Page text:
Social comparison theory [in which we value ourselves and our achievements in comparison with those around us] shows that we are hardwired to look to others to make sense of ourselves, to see the roles they play in our lives,” Miller continues.

“It’s how we create relationships, family, love, work, teams… The problem comes when we lose ourselves in this mode of behaviour. Then we (and others around us) forget who we are, forget to recognise our own needs and wants, hopes and dreams.” 

Tait says people-pleasing is problematic when it becomes a compulsive habit that leads to self-neglect. “Constantly prioritising others’ needs over your own can lead to resentment, burnout, emotional exhaustion, a diminished sense of self and increased anxiety about disappointing others.”

Never saying no

This was the case for Amanda Frolich, 53, from London, who says her people-pleasing tendencies led to stress.  

“When opportunities arose where I could help others, I never said no, regardless of whether I had the time or resources to do what was asked of me,” she says. “The more people I tried to help, the more stressed I felt and the less time I had for me. Whenever I ignored my gut feeling about a people-pleasing decision, it always backfired.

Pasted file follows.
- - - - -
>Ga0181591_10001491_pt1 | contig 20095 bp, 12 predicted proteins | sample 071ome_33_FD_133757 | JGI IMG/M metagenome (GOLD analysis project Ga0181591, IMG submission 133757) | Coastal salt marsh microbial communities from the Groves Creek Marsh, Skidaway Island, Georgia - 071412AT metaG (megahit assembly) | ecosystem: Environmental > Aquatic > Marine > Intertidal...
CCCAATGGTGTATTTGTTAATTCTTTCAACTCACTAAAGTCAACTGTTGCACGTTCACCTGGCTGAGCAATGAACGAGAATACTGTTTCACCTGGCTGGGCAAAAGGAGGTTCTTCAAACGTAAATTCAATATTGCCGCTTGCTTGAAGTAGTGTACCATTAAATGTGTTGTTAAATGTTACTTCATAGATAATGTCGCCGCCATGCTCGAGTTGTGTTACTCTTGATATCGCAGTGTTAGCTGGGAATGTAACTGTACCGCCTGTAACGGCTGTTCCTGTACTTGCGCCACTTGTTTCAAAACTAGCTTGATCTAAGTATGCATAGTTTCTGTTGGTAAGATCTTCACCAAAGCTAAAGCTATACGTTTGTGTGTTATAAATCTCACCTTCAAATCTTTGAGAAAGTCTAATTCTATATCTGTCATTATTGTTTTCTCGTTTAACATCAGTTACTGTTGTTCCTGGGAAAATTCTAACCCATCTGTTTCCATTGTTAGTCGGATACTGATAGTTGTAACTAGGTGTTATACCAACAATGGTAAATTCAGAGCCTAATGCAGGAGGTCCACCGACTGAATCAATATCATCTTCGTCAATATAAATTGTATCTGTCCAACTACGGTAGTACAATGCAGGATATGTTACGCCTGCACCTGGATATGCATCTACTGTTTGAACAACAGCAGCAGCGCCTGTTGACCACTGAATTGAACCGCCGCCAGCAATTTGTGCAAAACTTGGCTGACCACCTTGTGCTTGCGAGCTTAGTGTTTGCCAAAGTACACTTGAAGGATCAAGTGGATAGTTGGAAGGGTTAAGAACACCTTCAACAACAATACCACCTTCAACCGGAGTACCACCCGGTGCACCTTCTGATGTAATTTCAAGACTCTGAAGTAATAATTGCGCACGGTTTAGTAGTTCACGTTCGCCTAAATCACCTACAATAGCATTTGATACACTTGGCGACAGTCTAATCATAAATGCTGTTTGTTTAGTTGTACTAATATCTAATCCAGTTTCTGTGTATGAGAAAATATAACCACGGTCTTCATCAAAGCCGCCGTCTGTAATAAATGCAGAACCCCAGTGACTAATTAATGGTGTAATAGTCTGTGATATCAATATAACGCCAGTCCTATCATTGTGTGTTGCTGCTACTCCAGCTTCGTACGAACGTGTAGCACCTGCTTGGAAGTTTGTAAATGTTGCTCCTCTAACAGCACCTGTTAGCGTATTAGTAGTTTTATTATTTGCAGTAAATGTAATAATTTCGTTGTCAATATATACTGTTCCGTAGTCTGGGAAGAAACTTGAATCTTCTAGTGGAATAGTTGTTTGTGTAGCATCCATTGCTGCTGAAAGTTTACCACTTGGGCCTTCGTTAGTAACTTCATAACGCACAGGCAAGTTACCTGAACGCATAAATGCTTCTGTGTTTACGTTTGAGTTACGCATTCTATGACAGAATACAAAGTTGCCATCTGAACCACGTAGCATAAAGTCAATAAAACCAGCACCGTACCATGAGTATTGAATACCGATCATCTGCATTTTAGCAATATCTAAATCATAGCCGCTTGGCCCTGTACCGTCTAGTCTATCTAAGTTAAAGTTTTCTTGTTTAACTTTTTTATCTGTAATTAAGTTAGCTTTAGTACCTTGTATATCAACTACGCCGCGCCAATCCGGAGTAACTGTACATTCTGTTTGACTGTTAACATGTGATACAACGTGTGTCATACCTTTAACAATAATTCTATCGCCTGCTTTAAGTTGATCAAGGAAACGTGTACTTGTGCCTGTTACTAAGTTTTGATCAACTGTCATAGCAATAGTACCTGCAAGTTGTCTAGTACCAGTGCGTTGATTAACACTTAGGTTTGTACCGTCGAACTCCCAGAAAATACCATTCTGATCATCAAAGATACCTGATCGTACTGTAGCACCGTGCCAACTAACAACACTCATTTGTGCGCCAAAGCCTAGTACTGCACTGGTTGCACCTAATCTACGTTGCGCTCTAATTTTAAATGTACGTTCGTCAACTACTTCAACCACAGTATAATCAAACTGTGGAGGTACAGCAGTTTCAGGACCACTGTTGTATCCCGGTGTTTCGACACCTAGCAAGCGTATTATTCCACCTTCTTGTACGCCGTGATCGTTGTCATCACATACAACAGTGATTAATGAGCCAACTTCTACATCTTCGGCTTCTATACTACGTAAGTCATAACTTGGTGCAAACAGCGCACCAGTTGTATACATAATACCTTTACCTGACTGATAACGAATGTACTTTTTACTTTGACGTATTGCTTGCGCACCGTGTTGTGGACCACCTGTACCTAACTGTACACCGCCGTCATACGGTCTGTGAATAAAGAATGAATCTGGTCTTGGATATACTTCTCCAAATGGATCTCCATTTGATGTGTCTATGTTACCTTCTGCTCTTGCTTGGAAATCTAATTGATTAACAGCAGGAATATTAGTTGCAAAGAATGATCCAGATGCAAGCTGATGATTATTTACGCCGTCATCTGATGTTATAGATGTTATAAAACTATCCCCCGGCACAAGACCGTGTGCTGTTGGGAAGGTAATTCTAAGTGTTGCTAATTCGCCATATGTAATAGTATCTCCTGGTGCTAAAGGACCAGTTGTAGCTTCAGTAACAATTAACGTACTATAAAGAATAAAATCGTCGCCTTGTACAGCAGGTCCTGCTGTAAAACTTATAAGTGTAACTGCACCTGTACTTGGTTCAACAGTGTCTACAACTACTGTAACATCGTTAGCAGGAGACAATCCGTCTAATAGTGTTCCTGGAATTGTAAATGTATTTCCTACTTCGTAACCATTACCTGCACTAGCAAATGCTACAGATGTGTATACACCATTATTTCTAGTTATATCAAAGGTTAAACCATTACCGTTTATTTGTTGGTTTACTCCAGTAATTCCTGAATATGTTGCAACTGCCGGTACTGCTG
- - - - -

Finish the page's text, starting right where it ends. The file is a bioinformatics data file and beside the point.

“I started to realise some of the people I’d helped were not necessarily those that would return the favour and I’d feel disillusioned that I’d been taken advantage of. I began to suffer with bouts of apathy, which is very out of character for me. I was finding it hard to get clarity in my business and personal life.”

Re-evaluating her priorities has had a positive effect on Frolich’s business, which is all about working with pre-school children on how to be healthy and active.

I’ve now built a trusted, much smaller network of people I can rely on, who have my best interests at heart, reminding me to pull back if I start spreading myself too thinly. I have more time to concentrate on me and much more clarity in my business, which has allowed me to focus on goals I’ve had for a long time.”